Wolfe Research stated in a recent analyst’s note on Evergreen that Connecticut utility regulations were getting more restrictive. “SB 7 would among other things give PURA’s chair more power, making the chairmanship a two-year vs one-year term and allowing her to assign a sole commissioner to decide a case. The current chair has been adversarial toward the utilities,” the report said, noting her term expires in March 2024.
Consumers may be mollified somewhat this summer with Eversource rates for the second half of the year dropping from 24.17 cents per kilowatt hour (kWh) in the first half of the year down to 13.82/kWh effective July 1. “The volatility in the energy markets has hit our customers hard in the last year, so we’re pleased to let our customers know about the new rate that will provide some relief in energy prices this summer,” Eversource President of Electric Operations in Connecticut Steve Sullivan said last month in a written statement.
Connecticut remains a high-end energy neighborhood due to natural-gas constraints and the transition to renewables will face headwinds if capital costs continue to rise. “The impact will be on everything the utility buys,” said Viator. “When capital costs increase, buying solar panels in Connecticut will cost more than buying them in Massachusetts or Florida. It’s a self-inflicted wound that will lead to customers having to pay more for everything, and for very little reason.”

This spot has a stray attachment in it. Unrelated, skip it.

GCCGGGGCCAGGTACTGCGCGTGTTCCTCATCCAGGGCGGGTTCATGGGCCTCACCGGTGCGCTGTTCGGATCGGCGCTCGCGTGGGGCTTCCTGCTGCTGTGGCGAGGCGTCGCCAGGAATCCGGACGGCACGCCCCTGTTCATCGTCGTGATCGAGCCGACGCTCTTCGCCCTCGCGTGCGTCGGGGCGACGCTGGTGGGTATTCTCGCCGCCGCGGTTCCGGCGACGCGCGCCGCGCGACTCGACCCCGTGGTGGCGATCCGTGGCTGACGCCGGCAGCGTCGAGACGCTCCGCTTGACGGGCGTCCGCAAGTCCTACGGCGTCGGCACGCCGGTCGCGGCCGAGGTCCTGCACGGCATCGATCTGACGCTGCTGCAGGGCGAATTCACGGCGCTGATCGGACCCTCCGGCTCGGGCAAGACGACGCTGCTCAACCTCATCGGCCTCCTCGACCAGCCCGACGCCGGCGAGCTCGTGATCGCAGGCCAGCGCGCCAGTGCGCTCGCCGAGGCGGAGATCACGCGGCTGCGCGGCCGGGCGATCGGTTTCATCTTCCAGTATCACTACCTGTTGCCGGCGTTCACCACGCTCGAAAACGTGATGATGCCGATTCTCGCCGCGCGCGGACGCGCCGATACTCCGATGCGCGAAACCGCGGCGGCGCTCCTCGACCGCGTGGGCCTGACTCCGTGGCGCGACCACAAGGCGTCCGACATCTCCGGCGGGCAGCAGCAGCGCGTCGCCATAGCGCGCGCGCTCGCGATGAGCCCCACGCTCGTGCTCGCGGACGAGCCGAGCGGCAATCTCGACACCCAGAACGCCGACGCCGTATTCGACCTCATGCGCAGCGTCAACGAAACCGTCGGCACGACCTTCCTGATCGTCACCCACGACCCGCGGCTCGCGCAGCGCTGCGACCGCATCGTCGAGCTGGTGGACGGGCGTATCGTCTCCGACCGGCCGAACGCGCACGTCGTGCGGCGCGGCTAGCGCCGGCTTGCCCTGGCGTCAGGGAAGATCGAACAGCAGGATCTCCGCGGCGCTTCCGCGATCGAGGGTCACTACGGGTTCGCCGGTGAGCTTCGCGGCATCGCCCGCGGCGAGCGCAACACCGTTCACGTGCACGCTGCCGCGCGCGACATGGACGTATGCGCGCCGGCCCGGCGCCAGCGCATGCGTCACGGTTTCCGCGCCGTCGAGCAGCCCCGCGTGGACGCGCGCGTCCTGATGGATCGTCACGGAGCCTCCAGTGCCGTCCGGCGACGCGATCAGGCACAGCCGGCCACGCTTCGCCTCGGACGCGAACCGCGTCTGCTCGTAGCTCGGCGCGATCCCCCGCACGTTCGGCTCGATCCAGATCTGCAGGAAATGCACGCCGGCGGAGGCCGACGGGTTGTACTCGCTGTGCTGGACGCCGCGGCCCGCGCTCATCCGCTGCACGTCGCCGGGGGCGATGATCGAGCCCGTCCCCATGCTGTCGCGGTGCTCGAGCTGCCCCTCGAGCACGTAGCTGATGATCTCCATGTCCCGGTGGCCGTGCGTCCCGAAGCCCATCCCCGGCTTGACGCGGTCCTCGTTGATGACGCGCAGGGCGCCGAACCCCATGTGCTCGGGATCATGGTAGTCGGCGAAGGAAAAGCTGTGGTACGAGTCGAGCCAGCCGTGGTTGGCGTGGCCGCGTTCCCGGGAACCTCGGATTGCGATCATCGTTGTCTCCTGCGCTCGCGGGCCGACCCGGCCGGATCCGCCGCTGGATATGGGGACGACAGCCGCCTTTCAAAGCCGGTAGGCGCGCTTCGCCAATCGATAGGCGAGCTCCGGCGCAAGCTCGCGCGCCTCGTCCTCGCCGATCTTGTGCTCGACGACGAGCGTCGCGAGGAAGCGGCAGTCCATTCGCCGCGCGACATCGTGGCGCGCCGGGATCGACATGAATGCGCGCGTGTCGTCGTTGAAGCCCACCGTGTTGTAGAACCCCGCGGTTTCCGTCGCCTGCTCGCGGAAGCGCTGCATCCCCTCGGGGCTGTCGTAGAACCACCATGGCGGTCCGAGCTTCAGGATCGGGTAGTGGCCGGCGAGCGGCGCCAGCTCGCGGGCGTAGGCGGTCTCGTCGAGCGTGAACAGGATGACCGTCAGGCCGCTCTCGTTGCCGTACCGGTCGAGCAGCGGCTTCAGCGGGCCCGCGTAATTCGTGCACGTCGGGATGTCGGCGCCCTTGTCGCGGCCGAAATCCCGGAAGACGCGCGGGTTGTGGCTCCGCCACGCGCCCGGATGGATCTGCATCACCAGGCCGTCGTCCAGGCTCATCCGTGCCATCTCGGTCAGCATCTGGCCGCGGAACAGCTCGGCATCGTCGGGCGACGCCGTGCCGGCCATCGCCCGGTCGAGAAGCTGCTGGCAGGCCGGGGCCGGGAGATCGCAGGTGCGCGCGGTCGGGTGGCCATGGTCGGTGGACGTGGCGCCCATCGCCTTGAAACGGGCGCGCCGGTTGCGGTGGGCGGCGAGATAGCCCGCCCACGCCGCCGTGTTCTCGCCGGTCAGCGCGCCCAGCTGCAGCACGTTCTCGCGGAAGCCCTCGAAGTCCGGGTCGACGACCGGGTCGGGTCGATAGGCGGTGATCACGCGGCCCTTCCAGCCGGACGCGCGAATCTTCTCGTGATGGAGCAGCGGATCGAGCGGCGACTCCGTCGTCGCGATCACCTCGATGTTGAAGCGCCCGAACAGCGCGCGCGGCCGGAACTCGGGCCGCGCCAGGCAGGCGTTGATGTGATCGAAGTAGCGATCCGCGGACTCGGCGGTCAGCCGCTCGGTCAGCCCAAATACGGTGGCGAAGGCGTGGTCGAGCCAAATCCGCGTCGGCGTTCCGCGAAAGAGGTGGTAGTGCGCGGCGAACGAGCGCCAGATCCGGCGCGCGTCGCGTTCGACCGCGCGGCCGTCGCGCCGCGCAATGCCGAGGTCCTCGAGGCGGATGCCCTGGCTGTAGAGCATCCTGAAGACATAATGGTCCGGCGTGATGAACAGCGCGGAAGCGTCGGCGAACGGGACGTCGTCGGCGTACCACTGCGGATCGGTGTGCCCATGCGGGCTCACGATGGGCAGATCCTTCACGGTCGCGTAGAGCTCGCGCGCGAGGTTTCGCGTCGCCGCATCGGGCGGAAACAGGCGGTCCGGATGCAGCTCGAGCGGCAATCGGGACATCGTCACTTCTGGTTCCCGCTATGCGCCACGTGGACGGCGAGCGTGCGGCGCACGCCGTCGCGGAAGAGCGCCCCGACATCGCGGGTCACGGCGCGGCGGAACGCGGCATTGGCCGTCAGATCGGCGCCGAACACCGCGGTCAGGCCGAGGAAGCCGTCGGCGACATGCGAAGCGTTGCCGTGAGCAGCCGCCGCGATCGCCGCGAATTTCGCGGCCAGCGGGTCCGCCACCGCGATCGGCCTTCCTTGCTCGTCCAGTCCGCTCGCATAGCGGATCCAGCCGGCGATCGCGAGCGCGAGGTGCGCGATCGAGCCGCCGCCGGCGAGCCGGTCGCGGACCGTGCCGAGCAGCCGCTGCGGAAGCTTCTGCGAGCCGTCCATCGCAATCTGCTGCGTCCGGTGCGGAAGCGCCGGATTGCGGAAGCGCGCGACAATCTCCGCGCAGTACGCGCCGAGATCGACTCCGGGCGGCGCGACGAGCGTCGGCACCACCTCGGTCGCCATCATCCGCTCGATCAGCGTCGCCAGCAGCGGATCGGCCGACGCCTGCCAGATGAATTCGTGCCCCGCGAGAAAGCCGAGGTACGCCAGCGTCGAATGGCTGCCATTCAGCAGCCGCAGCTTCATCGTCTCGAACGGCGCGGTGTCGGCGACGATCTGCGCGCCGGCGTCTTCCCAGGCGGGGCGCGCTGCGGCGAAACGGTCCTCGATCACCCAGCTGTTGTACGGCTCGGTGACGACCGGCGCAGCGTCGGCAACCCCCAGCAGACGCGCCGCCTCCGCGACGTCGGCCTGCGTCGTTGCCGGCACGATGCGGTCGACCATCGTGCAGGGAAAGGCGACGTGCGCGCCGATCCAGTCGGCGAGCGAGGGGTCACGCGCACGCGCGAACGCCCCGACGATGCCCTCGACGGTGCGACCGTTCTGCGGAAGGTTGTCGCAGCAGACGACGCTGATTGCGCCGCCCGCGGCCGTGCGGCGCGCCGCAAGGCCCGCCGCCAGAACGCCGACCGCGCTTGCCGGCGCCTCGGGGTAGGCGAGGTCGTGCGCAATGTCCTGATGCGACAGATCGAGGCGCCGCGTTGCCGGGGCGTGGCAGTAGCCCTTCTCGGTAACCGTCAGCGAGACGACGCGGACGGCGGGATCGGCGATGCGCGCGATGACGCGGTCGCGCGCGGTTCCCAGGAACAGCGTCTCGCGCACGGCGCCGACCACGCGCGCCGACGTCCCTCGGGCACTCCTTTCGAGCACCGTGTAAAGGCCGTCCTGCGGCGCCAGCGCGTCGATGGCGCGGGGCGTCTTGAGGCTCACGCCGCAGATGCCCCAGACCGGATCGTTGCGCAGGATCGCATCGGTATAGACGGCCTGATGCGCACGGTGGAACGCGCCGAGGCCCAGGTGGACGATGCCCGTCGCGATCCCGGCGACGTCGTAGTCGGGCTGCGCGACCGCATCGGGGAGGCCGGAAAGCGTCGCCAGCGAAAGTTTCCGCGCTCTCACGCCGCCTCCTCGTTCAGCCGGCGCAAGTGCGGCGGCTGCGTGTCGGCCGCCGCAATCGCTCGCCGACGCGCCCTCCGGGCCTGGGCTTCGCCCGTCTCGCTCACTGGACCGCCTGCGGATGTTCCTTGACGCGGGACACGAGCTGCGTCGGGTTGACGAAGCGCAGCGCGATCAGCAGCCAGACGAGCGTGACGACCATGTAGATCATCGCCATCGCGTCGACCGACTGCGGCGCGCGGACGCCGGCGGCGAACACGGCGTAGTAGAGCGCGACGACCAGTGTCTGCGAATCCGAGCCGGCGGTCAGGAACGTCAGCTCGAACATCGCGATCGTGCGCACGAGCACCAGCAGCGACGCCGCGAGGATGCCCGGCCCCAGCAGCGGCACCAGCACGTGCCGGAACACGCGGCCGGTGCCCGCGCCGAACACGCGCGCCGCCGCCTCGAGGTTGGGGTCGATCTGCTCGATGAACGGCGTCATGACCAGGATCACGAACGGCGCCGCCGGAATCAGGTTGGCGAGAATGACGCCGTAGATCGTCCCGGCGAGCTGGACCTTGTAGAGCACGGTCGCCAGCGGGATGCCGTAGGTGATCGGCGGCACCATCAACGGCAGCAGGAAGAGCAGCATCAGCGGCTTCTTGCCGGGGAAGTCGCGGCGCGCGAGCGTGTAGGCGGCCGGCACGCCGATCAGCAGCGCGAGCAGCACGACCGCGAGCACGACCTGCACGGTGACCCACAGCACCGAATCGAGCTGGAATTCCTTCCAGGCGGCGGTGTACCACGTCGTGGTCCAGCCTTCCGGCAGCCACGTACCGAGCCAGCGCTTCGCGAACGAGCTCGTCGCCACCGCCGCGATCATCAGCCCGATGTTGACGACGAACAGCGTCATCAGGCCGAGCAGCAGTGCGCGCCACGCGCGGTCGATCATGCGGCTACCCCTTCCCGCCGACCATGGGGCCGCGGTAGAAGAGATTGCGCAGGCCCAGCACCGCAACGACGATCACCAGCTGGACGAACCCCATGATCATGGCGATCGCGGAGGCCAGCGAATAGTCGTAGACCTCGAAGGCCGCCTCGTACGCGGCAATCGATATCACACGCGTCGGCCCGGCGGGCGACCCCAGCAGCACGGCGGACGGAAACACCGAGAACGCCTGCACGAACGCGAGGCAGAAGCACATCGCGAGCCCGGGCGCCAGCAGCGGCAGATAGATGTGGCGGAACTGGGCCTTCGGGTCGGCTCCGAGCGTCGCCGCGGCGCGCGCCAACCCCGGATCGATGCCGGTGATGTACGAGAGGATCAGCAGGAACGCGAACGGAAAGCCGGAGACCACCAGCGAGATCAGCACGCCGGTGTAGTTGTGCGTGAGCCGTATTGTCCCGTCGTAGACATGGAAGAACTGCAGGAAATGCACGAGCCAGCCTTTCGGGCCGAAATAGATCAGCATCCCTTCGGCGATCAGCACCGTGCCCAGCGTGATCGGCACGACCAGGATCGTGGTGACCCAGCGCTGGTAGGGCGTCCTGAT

Brisé told Daily Energy Insider that the potential speed-up in rate cases could lead to a higher level of volatility in customer electric bills and an overall lowering of efficiency when setting rates. “There can be a regulatory lag that doesn’t benefit anyone,” he said.
Analysts agreed there is nothing to prevent Connecticut from tweaking SB 7 and smoothing out any rough patches in the ratemaking process, as long as any changes don’t push further afield.
As Brisé said: “The commission reflects the market and therefore, the commission should reflect how the market operates. If everything becomes overly burdensome, then it isn’t a reflection of the market.”